An urban legend is defined as a story that is "too good to be true" by Jan Harold Brunvand, a professor at the University of Utah and the world’s expert in collecting and analyzing urban legends. Brunvand says these stories are told "as if they are really true, attributed to a friend of a friend of a friend." Each time the story is told, the basic elements are the same, but the setting and other minor details change.

For example, a friend might tell you about a story he heard from a friend of a friend that goes like this:

There's this man, see, and he dresses up like a little old lady and accosts unsuspecting women in shopping malls. Usually he waits in the car. When the owner of the car shows up, bags in tow, the stranger pleads fatigue and asks her for a ride home. Then the driver notices her passenger's hairy legs, the wig and, oh yeah, the knife!

This is an example of a story that was reported in the Seattle Times on May 4, 1983. It was reported as a rumor that was running up and down the shores of Puget Sound, and no doubt a story that has appeared in various parts of the country if not the world.

Even in a modern, urbanized society, people still love to tell stories. Maybe this is because we were telling stories long before the invention of writing. Urban legends allow even strangers to connect with each other. Another bonus is that they can be easily reconstructed from the basic elements of the tale and don’t need to be told exactly the same way every time. (1)

Urban legends come under the category of folklore: songs, legends, beliefs, crafts, and customs that are passed on from one generation to the next by word of mouth. An adjective that is frequently used to describe urban legends is apocryphal. The modern definition according to the American Heritage College Dictionary is ‘of questionable authorship or authenticity.’ The roots of the word are from Greek, meaning secret or hidden. The word was used in Latin to describe the books excluded from the cannon of the Old and New Testaments, and these books are still identified today as the Apocrypha.

Today’s Challenge: Truth or Tabloid?

Test your ability to tell fact from fiction by reading the headlines below. Which are tabloid headlines and which are actual true stories? The headlines are taken from Peter Fenton's book Truth or Tabloid? (2).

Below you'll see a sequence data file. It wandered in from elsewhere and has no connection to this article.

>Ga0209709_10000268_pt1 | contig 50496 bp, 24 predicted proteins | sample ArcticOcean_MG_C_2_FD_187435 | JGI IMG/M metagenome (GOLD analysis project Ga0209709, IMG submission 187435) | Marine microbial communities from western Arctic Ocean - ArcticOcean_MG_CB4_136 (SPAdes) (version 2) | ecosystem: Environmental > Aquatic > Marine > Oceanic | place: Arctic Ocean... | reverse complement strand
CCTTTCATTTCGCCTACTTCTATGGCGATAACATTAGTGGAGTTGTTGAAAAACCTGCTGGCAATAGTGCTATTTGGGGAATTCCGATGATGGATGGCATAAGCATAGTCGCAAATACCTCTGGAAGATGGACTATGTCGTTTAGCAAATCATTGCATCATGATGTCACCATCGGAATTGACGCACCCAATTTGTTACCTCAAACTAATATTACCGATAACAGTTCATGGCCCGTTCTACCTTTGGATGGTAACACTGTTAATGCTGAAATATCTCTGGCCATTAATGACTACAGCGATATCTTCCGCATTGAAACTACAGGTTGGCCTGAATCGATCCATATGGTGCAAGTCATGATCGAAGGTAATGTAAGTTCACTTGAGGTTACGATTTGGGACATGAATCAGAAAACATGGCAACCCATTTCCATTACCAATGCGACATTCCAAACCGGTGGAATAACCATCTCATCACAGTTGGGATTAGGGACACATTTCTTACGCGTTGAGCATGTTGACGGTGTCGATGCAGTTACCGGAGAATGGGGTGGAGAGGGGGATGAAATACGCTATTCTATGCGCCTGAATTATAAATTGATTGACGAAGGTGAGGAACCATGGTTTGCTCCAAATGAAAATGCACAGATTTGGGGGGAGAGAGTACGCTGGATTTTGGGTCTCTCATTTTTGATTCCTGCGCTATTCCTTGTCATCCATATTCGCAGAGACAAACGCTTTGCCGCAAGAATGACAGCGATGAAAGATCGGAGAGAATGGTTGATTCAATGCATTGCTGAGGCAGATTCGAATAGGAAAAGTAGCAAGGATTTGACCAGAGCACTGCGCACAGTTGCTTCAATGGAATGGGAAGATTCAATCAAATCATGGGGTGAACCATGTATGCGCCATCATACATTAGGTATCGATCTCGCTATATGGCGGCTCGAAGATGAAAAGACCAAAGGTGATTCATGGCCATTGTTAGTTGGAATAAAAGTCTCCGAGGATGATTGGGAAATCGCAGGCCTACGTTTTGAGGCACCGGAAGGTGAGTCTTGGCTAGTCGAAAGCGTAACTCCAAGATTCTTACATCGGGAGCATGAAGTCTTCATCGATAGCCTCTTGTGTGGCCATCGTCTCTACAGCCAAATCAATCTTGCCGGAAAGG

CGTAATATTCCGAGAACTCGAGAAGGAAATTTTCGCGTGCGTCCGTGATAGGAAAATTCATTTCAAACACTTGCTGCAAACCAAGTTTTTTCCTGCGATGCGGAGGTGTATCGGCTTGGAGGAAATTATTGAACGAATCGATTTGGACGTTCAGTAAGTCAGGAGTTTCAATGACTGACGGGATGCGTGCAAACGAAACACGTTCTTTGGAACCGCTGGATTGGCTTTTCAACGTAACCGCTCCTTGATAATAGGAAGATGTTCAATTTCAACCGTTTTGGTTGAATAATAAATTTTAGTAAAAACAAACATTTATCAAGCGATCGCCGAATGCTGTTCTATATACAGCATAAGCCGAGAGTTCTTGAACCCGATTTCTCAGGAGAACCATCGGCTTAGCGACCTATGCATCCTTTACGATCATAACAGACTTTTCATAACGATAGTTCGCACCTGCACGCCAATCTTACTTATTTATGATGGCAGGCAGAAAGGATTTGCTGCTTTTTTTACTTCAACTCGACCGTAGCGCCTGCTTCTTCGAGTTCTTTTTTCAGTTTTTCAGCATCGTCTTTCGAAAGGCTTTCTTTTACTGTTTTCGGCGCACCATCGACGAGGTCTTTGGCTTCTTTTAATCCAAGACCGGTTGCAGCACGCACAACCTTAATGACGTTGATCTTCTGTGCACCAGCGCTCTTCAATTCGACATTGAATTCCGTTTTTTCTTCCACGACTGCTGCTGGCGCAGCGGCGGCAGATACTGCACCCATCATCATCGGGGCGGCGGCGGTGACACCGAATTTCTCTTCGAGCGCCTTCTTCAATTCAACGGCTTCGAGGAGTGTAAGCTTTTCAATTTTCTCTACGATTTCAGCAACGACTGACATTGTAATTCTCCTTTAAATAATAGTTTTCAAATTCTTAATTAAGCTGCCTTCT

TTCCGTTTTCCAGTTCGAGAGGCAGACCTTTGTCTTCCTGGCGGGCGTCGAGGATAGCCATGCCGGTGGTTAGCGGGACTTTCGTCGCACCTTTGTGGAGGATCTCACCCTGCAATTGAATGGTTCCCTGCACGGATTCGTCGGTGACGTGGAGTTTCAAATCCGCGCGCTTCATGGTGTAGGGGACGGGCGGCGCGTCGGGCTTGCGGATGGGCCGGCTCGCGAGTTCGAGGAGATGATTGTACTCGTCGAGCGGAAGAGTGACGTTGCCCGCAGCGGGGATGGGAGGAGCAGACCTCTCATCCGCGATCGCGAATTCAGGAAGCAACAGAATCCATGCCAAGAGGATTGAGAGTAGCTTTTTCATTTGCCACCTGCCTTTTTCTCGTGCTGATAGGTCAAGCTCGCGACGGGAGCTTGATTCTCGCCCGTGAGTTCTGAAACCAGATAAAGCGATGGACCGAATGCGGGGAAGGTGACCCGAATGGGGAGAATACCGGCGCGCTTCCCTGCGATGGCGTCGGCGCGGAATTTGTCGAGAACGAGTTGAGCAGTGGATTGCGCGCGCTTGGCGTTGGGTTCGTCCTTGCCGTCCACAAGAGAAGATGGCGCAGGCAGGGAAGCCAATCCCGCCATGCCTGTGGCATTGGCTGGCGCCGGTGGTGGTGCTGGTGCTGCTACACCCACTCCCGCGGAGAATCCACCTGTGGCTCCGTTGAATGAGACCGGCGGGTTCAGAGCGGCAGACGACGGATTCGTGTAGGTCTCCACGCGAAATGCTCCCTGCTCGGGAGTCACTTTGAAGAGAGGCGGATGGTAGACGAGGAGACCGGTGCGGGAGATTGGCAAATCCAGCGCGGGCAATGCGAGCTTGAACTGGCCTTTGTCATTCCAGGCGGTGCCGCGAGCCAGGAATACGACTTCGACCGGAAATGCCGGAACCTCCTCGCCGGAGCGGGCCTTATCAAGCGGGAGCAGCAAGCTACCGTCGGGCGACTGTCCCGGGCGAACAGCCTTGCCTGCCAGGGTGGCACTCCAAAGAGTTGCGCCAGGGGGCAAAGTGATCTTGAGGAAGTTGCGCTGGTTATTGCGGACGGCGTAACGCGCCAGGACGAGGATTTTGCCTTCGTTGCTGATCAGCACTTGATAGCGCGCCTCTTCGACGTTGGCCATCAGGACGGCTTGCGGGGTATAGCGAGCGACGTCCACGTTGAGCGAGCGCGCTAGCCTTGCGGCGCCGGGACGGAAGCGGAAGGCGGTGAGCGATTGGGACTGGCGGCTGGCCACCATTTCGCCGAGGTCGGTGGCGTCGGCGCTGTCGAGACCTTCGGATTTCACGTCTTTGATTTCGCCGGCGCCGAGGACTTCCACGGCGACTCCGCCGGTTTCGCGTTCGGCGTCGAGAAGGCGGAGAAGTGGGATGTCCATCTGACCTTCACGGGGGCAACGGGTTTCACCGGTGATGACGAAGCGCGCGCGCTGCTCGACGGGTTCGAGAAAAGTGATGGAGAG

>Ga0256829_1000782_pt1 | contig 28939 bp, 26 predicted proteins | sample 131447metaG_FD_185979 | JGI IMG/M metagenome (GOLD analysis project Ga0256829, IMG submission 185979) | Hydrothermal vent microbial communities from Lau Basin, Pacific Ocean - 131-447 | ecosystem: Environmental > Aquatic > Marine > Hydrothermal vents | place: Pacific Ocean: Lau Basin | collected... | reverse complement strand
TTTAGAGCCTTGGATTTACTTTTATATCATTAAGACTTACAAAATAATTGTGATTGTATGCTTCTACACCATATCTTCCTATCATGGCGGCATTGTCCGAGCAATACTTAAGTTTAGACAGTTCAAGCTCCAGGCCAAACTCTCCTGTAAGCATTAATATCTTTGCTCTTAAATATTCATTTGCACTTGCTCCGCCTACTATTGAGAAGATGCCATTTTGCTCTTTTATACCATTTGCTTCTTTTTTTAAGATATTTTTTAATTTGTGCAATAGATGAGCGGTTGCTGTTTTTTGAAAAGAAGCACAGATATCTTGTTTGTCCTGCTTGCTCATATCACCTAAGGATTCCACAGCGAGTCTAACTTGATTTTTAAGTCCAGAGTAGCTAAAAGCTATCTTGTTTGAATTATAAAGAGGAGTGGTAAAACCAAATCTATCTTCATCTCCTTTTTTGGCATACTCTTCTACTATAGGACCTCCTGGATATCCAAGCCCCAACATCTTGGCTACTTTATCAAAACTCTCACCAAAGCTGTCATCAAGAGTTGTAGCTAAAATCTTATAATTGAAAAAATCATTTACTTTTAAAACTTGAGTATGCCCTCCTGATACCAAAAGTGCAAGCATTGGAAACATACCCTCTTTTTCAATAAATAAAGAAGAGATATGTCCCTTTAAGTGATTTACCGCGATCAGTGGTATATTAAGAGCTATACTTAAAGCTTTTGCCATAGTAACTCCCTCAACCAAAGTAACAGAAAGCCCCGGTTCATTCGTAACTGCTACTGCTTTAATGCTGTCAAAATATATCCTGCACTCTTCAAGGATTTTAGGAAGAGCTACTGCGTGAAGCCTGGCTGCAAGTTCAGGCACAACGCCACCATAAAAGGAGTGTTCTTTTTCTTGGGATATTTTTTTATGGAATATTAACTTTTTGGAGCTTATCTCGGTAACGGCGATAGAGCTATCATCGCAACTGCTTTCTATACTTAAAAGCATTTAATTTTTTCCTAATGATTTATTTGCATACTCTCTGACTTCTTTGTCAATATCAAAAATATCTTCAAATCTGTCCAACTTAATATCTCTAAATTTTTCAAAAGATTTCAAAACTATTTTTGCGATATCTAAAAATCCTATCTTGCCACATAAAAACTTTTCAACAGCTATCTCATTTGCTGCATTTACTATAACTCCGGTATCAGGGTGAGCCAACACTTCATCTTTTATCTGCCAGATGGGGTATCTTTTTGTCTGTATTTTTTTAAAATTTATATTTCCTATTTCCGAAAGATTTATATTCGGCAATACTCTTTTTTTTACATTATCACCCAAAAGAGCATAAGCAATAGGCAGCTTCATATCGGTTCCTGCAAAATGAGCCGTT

1. Roger Ebert Wills Smithsonian His Thumbs

2. Blind Man Acts As Lookout In Failed Robber Attempt

3. Tiger’s Roar Paralyzes People

4. Paleontologists Name New Dinosaur For Rock Star

5. High-Tech Wallet Alerts Spouse When It’s Opened.

6. Shy Kids More Likely To Have Loudmouth Parents

7. Author Advocates Training Children Like Cats!

8. Berserk Brides-To-Be Burglarize Bridal Boutique

9. Laughter Therapist Concludes "Clowns Are Downers"

10. Collector Wears Same T-Shirt For Ten Years

Quote of the Day: The good thing about being young is that you are not experienced enough to know you cannot possibly do the things you are doing. --Gene Brown

Answers: 1. Tabloid 2. True 3. True 4. True 5. Tabloid 6. Tabloid 7. Tabloid 8. True 9. Tabloid 10. Tabloid

1. -
2. - Fenton,Peter. Truth or Tabloid? New York: Three Rivers Press, 2003.

Thursday, April 19, 2007

April 19: Revolution Day

Today is the anniversary of the "shot heard round the world." In 1775 at Lexington and Concord, 700 British troops confronted 70 Minutemen under the command of Captain John Parker. The Minutemen disregarded the British order to disperse, firing 'The Shot Heard Round the Word.' The American Revolution had begun (1).

In her essay, "To the Victor Belongs the Language," Rita Mae Brown traces the history of the word revolution. The word originally had no political connotations; instead, it was used to describe the revolving of planets in space. According to Brown, the political word of choice in the 14th century was "rebellion," from Latin meaning "a renewal of war."

In the 18th century, the age of the American and French Revolution, the new meaning of revolution began to evolve to include the "overthrow of tyrants." Thus revolution came to embody ideas and action related to political and social change. Brown ends her essay by alluding to the use of the Beatles’ 1969 hit "Revolution" to sell Nike running shoes in the 1980s. This illustrates that overuse of any word can corrupt its original meaning (2).